[7]

Tara Hillegeist: A fun, blurbing bit of poptronica more notable for who released it than for its quality; which is not a slight against the track at all, as it’s absurdly hummable. Like many a kid who came to Aphex Twin by way of the video marketing for the Windowlicker and Come to Daddy EPs and hasn’t listened to his work in close to half a decade, I’m always surprised by how easy beauty and joy come out of his equipment, even despite whole hours of music proving that’s what he does best. Nothing wrong with a new Aphex Twin track making me smile like a new Underworld track would, yeah?
[7]

Cédric Le Merrer: So here we have a guy who made futuristic music in a time when the future was something betwen the Lawnmower Man and The Matrix. The mere fact that this track (which is apparently 7 years old) does not sound as terribly dated as all this now that we live in the future is probably the most welcome compliment you could make to a guy like Richard James. Of course it does remind one of some long-past time when to access his soundscapes you’d have had to at least burn a copy of a friends’ CD, but this wouldn’t feel out of place as the soundtrack to something about glassholes or whatever. Had it come out seven years ago though, we’d probably be less ready to be dazzled by all these copypasted bits and pieces that start and stop and restart in barely half expected ways to form just enough of a beat to call this a song. So I’m a bit impressed because no one does it better than Aphex Twin. But as impressed as I am, I can’t really get past the fact that all of this builds up to a mopey guy humming a passionless la-dee-dah, however distorted it is.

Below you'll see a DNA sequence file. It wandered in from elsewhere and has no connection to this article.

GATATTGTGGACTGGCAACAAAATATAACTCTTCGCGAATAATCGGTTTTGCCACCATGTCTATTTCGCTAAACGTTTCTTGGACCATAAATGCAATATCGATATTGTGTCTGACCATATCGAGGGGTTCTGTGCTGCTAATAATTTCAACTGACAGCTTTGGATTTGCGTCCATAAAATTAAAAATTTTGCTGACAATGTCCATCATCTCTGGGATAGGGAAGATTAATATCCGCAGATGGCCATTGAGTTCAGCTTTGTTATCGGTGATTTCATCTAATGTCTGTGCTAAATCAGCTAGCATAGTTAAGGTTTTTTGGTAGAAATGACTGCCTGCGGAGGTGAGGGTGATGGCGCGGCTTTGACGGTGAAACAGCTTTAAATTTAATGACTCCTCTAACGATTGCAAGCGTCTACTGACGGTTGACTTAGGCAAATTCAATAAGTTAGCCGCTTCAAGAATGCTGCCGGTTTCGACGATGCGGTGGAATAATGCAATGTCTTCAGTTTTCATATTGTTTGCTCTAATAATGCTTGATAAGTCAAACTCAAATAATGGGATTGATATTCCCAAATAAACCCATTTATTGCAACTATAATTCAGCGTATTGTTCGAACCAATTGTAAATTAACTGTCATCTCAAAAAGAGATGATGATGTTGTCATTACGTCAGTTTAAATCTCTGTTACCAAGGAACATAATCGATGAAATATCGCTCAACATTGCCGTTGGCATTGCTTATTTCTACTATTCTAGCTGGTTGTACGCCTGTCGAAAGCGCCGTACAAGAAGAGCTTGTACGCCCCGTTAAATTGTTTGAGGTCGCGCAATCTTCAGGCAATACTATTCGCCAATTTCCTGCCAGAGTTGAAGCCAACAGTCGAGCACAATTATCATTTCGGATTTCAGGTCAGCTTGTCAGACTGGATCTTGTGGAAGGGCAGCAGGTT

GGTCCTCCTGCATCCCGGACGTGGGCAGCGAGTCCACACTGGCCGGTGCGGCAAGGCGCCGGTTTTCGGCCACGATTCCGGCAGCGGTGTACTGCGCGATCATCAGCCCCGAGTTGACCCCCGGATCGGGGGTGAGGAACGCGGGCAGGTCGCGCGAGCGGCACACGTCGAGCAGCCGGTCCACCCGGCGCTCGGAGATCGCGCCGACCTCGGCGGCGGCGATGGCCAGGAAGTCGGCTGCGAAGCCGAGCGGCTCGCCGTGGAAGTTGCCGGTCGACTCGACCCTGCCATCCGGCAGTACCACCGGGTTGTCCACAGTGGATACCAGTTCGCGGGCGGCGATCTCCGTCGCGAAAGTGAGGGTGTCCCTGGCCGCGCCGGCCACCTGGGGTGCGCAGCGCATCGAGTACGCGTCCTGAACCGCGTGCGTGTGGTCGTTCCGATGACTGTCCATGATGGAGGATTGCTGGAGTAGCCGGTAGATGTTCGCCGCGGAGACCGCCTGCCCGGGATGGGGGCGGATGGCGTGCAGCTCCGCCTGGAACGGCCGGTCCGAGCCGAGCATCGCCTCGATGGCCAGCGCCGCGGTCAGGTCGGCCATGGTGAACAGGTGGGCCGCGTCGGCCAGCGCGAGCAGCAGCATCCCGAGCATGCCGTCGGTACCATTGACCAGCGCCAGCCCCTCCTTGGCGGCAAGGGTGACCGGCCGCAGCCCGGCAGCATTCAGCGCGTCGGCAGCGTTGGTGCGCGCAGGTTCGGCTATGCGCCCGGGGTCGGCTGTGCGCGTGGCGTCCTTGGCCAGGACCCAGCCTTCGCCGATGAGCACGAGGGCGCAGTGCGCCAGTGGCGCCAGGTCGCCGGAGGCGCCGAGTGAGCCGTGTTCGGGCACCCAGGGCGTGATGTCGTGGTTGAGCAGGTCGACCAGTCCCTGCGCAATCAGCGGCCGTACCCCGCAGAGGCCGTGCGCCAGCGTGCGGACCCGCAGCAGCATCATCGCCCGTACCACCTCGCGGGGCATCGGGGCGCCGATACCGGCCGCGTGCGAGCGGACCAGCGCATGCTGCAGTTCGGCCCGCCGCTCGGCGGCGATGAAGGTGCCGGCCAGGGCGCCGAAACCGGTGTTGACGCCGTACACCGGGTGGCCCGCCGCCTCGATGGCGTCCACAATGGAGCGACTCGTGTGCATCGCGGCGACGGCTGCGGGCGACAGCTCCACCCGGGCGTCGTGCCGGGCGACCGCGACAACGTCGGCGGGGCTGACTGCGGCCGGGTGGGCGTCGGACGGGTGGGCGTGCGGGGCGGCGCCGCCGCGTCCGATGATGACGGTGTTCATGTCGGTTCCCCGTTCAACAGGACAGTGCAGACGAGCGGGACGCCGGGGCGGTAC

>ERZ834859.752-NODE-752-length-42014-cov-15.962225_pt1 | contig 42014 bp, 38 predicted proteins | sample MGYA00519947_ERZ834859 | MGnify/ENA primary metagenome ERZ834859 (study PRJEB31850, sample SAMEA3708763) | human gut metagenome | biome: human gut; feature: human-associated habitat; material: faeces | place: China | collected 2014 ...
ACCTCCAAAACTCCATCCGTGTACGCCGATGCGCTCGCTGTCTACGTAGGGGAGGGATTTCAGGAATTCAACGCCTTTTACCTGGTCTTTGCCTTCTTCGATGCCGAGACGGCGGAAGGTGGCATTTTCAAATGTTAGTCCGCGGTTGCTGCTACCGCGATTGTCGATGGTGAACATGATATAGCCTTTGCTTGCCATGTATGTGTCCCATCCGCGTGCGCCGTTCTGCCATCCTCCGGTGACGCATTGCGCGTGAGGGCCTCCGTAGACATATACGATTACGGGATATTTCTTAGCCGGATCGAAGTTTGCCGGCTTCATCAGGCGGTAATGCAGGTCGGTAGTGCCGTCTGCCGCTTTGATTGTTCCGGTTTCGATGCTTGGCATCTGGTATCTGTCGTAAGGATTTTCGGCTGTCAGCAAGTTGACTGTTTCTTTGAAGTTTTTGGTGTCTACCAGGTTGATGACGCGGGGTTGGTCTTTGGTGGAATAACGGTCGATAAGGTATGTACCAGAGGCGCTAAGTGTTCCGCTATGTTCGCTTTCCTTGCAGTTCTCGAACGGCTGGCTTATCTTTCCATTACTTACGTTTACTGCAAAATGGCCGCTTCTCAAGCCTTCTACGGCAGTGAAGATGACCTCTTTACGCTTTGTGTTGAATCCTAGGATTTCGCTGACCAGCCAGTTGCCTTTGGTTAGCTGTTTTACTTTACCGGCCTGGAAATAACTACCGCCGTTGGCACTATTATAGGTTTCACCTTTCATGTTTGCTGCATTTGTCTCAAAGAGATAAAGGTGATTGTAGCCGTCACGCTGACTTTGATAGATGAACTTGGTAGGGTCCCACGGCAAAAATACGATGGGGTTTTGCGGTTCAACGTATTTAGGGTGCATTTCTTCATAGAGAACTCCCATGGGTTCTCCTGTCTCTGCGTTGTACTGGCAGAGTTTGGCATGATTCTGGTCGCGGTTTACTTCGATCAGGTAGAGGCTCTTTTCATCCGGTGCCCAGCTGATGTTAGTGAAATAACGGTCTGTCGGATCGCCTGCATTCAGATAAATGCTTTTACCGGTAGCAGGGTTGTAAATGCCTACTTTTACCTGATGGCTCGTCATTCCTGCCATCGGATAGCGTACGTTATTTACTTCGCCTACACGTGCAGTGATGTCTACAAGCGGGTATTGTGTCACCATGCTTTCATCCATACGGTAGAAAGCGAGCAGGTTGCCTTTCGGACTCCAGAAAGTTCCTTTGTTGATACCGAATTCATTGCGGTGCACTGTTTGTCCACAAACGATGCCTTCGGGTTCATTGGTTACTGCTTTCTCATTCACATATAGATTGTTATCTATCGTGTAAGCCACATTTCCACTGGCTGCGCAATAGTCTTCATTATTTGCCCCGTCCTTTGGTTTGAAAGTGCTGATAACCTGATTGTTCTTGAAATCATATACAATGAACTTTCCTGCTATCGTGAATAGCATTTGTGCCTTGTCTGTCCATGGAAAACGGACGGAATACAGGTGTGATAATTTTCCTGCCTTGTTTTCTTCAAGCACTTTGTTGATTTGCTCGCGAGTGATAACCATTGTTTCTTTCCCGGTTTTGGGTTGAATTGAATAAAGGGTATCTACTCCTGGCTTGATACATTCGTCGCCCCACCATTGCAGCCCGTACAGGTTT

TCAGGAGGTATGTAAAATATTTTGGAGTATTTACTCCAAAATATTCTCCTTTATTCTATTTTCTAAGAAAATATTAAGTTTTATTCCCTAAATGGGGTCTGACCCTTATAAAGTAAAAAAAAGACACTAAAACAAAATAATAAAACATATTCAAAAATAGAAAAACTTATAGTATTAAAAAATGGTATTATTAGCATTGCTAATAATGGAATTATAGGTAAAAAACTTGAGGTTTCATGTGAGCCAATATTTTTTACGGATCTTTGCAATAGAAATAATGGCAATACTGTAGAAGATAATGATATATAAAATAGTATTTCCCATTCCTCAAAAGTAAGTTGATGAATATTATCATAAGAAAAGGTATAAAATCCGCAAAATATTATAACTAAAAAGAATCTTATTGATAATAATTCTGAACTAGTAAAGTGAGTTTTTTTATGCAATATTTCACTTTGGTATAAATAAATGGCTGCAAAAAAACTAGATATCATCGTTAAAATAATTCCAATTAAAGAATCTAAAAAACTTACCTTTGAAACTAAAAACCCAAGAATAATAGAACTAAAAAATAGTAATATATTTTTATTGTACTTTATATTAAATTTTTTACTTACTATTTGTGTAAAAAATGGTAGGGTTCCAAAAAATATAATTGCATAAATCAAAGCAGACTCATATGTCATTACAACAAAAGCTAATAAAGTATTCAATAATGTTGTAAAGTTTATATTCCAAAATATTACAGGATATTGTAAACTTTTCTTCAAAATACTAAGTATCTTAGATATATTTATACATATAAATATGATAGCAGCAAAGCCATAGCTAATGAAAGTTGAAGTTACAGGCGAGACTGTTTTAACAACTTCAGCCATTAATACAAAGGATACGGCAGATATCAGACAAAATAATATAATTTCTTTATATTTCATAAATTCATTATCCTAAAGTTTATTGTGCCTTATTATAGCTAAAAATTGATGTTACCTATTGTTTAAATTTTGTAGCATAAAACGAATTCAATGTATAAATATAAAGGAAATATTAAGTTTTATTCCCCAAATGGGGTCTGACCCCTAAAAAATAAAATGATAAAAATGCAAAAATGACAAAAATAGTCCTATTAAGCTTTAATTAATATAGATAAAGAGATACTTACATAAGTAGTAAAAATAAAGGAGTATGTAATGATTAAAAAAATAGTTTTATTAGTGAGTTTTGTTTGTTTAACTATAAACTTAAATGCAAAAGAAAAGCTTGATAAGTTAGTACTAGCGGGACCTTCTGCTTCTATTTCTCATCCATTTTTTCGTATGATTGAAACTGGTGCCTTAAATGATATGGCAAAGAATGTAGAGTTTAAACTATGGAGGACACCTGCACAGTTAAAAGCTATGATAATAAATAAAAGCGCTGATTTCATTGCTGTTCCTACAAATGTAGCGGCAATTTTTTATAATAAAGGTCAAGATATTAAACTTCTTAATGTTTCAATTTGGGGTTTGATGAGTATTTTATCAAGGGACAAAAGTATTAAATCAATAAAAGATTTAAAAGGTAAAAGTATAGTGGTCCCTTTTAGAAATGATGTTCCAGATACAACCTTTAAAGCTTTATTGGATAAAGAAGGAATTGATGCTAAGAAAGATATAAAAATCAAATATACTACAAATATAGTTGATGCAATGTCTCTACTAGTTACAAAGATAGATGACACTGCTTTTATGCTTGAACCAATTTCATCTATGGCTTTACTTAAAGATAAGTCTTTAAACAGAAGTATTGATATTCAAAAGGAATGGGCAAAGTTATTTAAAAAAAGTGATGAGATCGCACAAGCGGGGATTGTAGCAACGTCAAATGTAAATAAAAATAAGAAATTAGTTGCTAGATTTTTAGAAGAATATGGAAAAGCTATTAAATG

[7]

Megan Harrington: Electronic music, due to to its inherent plasticity and sterility, is often considered harder to relate to emotionally than music with a human, vocal element. It’s harder to approach writing about Aphex Twin in the same way you might about One Direction, harder to describe what your stomach is feeling or how some hyper-specific emotion you just felt was mirrored in the song’s bridge. And sometimes, as is the case with Aphex Twin, this concept is simply a way to narrow your fanbase. Aphex Twin is music for an audience that fancies itself much smarter than the mainstream. He’s regarded as sophisticated and highly controlled, but these are adjectives that cluster just as easily around boring as they do genius. His latest isn’t splitting the atom of essential truth, but it is a total snoozefest.